Part of the process of letting go of this way of eating is grieving the loss of food. Mourning the floodlights in the pleasure centers of the brain. Again, not much will do it in the same way.

However, there are other ways to light up the pleasure centers of the brain. But not with flood lights, instead with twinkle lights, little lights, so you need a lot of them.

We know that things like good music, a warm bath, a massage, talking to a friend, watching the ocean waves, a crackling fire, making art, making music, dancing, getting a pedi or a mani, meditation, etc., etc., etc., these things also light up the pleasure centers of the brain. But again…just a little bit at a time, so you need lots of them.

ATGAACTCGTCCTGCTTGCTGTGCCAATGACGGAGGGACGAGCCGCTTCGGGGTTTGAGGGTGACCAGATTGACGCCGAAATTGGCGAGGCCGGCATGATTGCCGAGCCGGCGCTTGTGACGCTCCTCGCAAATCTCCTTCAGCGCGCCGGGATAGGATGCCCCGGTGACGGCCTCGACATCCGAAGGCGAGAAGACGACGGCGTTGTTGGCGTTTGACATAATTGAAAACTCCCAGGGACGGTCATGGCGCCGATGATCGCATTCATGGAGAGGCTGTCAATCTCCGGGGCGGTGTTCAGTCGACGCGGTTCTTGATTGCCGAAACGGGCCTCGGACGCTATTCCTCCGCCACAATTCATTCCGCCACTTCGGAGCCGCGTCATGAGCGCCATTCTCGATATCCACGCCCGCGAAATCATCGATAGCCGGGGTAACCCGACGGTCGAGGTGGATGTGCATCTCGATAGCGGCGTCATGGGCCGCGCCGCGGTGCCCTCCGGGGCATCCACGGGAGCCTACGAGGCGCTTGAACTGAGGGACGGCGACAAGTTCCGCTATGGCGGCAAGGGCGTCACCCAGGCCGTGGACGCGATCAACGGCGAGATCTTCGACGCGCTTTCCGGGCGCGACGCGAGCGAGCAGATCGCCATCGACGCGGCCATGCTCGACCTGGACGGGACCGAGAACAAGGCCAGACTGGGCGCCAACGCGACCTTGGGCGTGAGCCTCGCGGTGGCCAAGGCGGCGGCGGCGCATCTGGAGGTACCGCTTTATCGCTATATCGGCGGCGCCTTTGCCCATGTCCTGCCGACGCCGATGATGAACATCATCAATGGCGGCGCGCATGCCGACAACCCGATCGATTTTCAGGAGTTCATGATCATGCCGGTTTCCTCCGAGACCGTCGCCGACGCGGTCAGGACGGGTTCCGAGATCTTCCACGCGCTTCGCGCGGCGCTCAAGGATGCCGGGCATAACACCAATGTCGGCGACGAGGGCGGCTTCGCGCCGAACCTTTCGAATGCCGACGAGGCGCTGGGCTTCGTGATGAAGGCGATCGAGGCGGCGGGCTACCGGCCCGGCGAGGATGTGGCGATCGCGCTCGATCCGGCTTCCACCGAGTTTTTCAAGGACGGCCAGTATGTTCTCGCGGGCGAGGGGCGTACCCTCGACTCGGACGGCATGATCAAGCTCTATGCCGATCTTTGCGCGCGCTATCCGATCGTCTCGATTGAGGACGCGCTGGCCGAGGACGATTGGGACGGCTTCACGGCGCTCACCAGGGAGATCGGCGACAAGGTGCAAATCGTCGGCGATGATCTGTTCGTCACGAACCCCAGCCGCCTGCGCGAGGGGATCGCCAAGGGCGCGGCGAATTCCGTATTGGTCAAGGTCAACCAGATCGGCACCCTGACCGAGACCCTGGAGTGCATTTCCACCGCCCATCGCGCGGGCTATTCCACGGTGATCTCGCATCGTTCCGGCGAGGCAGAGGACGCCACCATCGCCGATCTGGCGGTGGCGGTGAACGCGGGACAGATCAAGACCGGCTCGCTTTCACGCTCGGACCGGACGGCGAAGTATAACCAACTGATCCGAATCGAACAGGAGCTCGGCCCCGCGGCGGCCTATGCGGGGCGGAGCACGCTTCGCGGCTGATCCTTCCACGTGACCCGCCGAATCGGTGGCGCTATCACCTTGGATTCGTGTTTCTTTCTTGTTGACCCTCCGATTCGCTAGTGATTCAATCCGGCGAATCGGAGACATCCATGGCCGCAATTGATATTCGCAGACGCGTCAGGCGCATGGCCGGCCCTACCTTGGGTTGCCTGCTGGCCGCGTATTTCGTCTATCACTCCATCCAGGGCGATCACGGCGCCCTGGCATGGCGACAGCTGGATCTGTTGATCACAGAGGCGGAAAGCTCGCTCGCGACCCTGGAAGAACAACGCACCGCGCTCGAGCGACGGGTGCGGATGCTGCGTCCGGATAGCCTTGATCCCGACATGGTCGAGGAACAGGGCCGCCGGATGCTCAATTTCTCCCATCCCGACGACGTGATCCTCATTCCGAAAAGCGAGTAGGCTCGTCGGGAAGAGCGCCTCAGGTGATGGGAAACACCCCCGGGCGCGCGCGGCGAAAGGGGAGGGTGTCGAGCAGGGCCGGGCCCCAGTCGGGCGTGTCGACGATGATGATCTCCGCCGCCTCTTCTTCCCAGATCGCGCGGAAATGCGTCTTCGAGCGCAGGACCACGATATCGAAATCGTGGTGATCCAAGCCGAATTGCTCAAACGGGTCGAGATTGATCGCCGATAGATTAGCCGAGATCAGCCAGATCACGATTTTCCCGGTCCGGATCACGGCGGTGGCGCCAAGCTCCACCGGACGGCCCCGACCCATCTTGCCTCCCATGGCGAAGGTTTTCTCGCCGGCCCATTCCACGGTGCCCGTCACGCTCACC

I know, I know, I can see some eyes rolling and thought bubbles above your heads that read, “Yeah, right. When I want to eat a tub of ice cream, I’m supposed to light a candle and that’ll fix the problem?”

Well…no…and yes.

No, a candle alone won’t do it, you need more than just a candle. We need to add lots of ‘twinkle lights’ to those parts of the brain. And yes, those alternatives WILL do it…ish. Those things also light up the reward centers of the brain. We DO feel good listening to good music, or watching the ocean waves.

See, the hard truth is that eating in that way ISN’T really doing it. We wind up (remember) feeling guilt, shame, disgust, pain, etc. So it’s not really doing it.

But when we add some alternate options, it may not necessarily be as pleasurable as eating was AT FIRST, but we don’t end up feeling guilt, shame, disgust, pain, etc. after lighting a candle, talking to a friend, taking a bath, meditating, etc.

Instead we end up with pleasure…less pleasure perhaps…but pleasure nonetheless. And certainly not pain.